PEI Human Rights case illustrates consequences of not having a sexual harassment policy in place: investigator
Management of a Smitty’s Family Restaurant in Charlottetown, PEI was found guilty of creating a toxic work environment for one employee who was subject to a range of sexual harassment offences from multiple male co-workers including management. Management of the restaurant claimed they were unaware of the harassment, a claim which the Human Rights Commission of Prince Edward Island (HRCPE) decided was not a valid defence.
The case, Milligan v, Maczak Holdings Ltd., outlines the consequences for employers who do not have sexual harassment policies in place, said Flora Vineberg, lawyer and workplace investigator with Rubin Thomlinson LLP.
“Gone are the days of failing to investigate serious allegations of sexual harassment or assault. And especially gone are the days of an employer pleading ignorance towards this kind of misconduct when there's proof or documentation or testimony that it's been reported,” Vineberg told HRD.
“This case illustrated the very serious issues that can occur and the very real cost consequences that can occur when an employer not only fails to investigate these types of serious allegations of sexual harm, but also when they lack a coherent and legally compliant harassment policy.”
No sexual harassment policy allowed ongoing harassment to occur
The claimant, a female server at Smitty’s, claimed that from October 2017 to January 2018, she was the victim of various sexual harassment incidents including sexual touching, sexual comments, derogatory language and sexual joking. The co-workers committing the offenses were all male and included some management.
The claimant also said she was subject to sexual harassment from a regular customer who would come in and expect hugs from all the wait staff. She claimed that while she was uncomfortable with this act, she also felt pressure to “socialize” with the regular customer.
She complained to management about these incidents repeatedly, but said they were unresponsive. Among other defences, Smitty’s claimed since there were no witnesses to corroborate the complaints, it was a case of “he-said, she-said.”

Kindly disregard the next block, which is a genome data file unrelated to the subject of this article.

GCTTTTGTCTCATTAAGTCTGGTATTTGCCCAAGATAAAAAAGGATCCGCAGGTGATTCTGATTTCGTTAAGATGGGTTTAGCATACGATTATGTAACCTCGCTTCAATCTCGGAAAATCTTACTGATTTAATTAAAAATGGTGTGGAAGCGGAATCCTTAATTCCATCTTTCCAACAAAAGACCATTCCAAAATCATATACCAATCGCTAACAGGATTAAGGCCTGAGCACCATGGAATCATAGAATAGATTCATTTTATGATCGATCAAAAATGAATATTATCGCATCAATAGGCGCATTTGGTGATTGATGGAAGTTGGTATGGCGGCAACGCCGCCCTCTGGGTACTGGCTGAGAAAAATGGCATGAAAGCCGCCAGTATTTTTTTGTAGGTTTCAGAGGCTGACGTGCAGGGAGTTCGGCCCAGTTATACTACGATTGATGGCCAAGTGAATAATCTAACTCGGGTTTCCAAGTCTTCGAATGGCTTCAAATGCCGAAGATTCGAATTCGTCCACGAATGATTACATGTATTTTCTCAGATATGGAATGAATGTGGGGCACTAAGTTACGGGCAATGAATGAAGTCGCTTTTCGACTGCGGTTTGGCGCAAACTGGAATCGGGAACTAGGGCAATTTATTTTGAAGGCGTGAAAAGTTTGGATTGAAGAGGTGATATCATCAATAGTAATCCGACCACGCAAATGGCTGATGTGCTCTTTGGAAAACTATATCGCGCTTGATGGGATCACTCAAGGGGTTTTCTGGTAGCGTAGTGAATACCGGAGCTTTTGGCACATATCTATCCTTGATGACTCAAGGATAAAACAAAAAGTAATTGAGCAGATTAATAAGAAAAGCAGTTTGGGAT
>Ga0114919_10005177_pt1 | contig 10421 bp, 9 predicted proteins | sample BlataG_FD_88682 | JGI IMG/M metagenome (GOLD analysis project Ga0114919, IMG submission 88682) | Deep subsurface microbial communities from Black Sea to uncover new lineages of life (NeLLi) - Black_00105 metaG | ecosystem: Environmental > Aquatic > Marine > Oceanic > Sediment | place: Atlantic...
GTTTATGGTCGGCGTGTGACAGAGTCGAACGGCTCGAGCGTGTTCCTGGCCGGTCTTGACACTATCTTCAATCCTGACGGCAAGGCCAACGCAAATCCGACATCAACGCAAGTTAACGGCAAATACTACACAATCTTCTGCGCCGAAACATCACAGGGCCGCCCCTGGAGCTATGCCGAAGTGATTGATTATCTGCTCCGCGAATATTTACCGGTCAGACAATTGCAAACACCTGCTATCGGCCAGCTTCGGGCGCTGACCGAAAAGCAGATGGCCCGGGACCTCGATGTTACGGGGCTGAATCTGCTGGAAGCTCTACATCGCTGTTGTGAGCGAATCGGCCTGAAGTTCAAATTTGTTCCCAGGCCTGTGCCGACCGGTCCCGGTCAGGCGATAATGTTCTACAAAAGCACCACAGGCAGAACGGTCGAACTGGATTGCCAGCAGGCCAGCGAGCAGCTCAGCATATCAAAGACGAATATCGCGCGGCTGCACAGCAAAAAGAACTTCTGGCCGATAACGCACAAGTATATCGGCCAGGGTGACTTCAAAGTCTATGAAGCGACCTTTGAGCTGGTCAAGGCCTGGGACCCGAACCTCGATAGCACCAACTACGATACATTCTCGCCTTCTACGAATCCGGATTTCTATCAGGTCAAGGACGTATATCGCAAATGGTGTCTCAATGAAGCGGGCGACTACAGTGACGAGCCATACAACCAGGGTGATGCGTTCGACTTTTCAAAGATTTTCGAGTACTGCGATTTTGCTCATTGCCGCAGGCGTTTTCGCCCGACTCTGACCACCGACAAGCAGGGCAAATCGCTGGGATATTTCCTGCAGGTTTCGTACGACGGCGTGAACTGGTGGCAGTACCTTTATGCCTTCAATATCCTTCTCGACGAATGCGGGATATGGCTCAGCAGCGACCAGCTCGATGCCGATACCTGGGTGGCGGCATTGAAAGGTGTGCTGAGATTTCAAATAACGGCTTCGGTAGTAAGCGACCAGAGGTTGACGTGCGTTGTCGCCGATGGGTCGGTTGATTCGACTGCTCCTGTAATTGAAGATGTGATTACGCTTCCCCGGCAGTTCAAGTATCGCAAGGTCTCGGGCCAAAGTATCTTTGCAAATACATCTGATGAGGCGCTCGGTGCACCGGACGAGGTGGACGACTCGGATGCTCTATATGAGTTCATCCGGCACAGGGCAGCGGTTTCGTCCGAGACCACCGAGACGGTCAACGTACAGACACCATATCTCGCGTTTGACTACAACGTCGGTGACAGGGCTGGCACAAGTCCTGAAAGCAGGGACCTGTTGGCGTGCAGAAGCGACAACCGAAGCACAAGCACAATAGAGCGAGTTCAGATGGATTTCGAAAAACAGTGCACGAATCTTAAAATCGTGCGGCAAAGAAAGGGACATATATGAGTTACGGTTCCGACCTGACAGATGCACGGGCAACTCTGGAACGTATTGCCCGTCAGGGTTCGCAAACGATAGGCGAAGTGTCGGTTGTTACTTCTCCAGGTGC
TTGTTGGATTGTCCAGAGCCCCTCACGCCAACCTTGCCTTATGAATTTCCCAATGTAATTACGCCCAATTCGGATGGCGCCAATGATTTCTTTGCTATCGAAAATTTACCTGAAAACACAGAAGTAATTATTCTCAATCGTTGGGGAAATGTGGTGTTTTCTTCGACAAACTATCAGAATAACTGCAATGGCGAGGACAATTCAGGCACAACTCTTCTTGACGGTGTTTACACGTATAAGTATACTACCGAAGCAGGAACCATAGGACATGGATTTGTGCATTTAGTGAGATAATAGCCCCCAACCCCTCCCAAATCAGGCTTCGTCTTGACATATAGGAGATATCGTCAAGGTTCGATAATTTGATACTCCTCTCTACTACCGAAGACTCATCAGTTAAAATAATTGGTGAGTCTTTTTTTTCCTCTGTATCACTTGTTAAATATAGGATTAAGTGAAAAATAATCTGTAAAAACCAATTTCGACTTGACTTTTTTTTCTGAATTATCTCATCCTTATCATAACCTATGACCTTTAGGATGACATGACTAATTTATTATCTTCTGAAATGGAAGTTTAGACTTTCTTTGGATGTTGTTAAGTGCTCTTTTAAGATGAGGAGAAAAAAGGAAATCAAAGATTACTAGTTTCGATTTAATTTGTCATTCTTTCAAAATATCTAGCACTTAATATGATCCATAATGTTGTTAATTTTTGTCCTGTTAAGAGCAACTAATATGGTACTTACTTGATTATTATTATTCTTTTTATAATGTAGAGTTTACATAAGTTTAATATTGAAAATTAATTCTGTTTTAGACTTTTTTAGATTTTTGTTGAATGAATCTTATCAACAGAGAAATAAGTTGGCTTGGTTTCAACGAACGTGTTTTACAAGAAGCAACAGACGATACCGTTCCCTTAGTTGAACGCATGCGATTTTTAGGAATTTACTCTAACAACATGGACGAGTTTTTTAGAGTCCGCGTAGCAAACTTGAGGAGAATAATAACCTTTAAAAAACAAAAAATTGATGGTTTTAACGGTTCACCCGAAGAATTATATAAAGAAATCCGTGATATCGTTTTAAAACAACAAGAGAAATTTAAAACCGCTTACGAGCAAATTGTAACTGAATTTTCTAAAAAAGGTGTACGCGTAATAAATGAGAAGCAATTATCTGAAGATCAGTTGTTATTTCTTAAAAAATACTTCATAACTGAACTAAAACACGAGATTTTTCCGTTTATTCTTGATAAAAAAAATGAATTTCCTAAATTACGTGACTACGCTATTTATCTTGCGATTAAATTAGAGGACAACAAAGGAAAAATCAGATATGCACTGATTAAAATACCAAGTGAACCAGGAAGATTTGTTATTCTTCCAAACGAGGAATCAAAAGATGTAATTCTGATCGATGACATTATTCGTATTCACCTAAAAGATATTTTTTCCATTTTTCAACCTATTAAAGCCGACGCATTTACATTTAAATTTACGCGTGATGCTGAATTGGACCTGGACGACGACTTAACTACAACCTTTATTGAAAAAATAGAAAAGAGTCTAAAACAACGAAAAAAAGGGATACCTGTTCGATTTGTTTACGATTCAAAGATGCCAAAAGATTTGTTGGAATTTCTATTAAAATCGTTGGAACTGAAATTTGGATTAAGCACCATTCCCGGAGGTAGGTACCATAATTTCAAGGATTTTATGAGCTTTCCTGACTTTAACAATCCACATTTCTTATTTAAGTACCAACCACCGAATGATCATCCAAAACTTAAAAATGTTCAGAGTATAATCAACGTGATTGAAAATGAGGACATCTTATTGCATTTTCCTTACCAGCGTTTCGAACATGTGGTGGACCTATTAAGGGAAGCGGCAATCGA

“Not only did they do nothing, they asserted that there was nothing more they could have done, if in fact they had been aware of what was transpiring. And that's not good enough anymore,” Vineberg said. “The bottom line is, whether you're a small or a large employer, to be legally compliant you have a duty to investigate. It's not just best practice. It's the law. And it's for the benefit of every workplace.”
Workplace sexual harassment still a rampant problem
In 2020 Statistics Canada (StatsCan) conducted the first Survey on Sexual Misconduct at Work, and found that in 2020 almost half (47%) of workers across Canada either witnessed or experienced, in the previous year alone, some form of inappropriate sexualized or discriminatory behavior at a workplace. One quarter of women (25%) said they had been personally targeted with sexualized behaviours in the workplace in the previous year.
In male-dominated industries such as trades, almost half (47%) of women reported experiencing sexual harassment at work in the previous year.
“Especially in a workplace context, there's so often a power imbalance,” said Vineberg. “This case highlights that, especially in the context of this complainant being expected to turn down a male patron who was requesting hugs – that putting the onus on a female server, in a precarious or unsafe work environment, to turn down a male patron is sort of the definition of sexual harassment within a power imbalance context. There's a male-female dynamic, there is a server-patron dynamic. And at the heart of it, there's a female employee who was dependent on her job and her wage to make a living.”
Benefits of having a sexual harassment policy in place
The HRCPE found in its analysis that Smitty’s management had demonstrated "lack of awareness of an employer's responsibility to their employees" and a "collective lack of experience, knowledge and ability to deal with harassing behaviour." Even if Smitty’s hadn’t understood the impact of the harassment, or known how to properly manage it, it was still responsible, the panel found, as “having no policy or training allowed sexual harassment to be normalized and become part of the work culture."
The claimant was awarded $15,000 in general damages, a number which is on the low end compared to some other outcomes in similar cases, Vineberg said. However, employers and HR need to be aware that these types of cases involving multiple incidents of harassment are on the rise, and ensure their harassment policies are updated and also enforced.
“The cost consequences can be real,” Vineberg said, citing recent Canadian sexual harassment cases that ended in upwards of $200,000 damages awards.
“If you're a small employer, you might feel those cost consequences acutely. There can be reputational harm if you are considered to be a workplace that allows this type of sexual harassment or misconduct to continue. Anything that can prevent the formation of a misogynistic work culture is a benefit. Anything that can ensure your employee safety is a benefit. But even something like having a sexual harassment policy in place, it shows employees you take your obligations for ensuring their safe work environment seriously.”